(LEFT) The lineup of Hendrick models included, front to back, left to right: Transformer Standard (Brown), Generator Standard (Green) Catalyst Standard (Orange), Generator Curved (Orange), Transformer Curved (Pink), Catalyst Curved (Red). (RIGHT) The Schecter “serape”guitar, topped with piece of Mexican garment. All photos courtesy of Kurt Hendrick.

(LEFT) The lineup of Hendrick models included, front to back, left to right: Transformer Standard (Brown), Generator Standard (Green) Catalyst Standard (Orange), Generator Curved (Orange), Transformer Curved (Pink), Catalyst Curved (Red). (RIGHT) The Schecter “serape”guitar, topped with piece of Mexican garment. All photos courtesy of Kurt Hendrick.

In addition to the publicity afforded to Hendrick by Gibbons, instruments also showed up in the hands of a number of famous players in the ’80s, including Stevie Ray Vaughan, Ted Nugent, Aerosmith guitarists Brad Whitford and Joe Perry, the Scorpions’ Rudolph Schenker, and Dez Dickerson with Prince’s band. “We could have stayed busy selling just to those people,” he recalls.

Today, Hendrick readily acknowledges that his inexperience led to his guitars’ ultimate flash-in-the-pan status – less than 100 were built and the only three curved guitars made were those shown in his one and only catalog.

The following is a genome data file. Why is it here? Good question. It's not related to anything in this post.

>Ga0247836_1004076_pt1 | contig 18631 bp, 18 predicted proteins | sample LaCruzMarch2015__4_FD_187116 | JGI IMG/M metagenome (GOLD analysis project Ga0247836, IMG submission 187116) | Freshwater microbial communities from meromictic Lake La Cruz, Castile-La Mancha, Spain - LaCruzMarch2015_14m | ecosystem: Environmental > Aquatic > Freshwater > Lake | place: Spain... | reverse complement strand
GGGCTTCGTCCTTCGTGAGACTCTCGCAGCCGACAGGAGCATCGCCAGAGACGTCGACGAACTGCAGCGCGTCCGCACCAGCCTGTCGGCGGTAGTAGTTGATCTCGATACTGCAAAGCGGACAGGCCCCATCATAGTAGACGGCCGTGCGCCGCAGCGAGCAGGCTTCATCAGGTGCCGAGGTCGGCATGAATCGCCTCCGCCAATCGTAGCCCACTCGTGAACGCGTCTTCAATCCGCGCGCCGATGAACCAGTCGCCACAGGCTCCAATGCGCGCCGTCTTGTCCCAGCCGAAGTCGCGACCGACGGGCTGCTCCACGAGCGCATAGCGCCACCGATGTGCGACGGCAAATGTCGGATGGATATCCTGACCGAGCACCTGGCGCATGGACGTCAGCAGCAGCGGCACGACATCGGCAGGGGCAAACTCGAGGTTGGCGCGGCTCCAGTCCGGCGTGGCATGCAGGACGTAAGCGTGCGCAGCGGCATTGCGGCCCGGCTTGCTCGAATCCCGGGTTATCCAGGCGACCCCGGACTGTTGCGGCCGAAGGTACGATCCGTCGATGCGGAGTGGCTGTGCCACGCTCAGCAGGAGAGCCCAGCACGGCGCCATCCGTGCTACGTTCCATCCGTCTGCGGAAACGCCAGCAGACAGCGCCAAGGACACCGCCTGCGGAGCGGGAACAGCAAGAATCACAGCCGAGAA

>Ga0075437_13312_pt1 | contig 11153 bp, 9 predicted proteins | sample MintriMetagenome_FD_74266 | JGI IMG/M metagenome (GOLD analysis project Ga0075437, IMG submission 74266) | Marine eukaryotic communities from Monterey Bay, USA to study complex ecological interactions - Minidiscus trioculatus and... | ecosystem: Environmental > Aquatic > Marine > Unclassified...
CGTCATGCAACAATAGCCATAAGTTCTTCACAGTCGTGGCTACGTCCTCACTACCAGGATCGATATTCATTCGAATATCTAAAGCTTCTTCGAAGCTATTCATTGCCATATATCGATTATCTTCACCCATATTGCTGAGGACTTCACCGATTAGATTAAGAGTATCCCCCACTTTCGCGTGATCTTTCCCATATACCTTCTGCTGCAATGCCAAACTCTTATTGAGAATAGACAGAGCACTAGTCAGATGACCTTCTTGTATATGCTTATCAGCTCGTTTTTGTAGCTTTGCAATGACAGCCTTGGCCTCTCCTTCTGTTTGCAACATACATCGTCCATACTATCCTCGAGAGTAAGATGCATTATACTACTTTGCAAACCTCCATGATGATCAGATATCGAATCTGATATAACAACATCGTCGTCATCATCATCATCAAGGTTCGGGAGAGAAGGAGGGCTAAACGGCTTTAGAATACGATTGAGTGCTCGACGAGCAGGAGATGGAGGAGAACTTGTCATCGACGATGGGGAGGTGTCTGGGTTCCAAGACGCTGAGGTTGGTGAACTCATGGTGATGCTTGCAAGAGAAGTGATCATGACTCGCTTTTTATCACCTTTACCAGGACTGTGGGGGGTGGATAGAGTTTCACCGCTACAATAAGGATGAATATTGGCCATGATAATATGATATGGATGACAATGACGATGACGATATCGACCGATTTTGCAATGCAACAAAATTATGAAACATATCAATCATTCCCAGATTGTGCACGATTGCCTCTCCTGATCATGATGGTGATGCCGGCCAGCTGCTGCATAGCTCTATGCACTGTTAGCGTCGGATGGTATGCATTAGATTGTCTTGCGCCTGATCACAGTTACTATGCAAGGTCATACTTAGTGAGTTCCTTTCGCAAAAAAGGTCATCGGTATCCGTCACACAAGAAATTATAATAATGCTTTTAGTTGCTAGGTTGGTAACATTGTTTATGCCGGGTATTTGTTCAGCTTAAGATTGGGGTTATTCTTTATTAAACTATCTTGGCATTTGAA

“The only ones the Heritage folks made was the Generator,” he detailed. “We never got that far with the other models.”

Epiphone catalog page containing the four “E-Series” guitars with which Kurt Hendrick was involved during his stint with that company. All photos courtesy of Kurt Hendrick.

Epiphone catalog page containing the four “E-Series” guitars with which Kurt Hendrick was involved during his stint with that company. All photos courtesy of Kurt Hendrick.

Following the demise of his own brand, in ’85 Hendrick went to work with Schecter, in Dallas. One of his more intriguing creations with that firm was a classsic offset double-cut instrument with a reverse headstock and what appears to be a piece of striped cloth under a bound top on the body.

“That’s a Mexican serape,” Hendrick said with a chuckle. “I made a Generator like that for Mick Jones of Foreigner. I forgot who the Schecter was made for, but it’s really cool, and it’s something I want to do again. It’s really hard to find old serapes with really nice colors; the new ones are so bright they look really cheap.”

From August, 1987, to January ’91, Hendrick worked in Madras, India, overseeing production for Greeta Musical Instruments.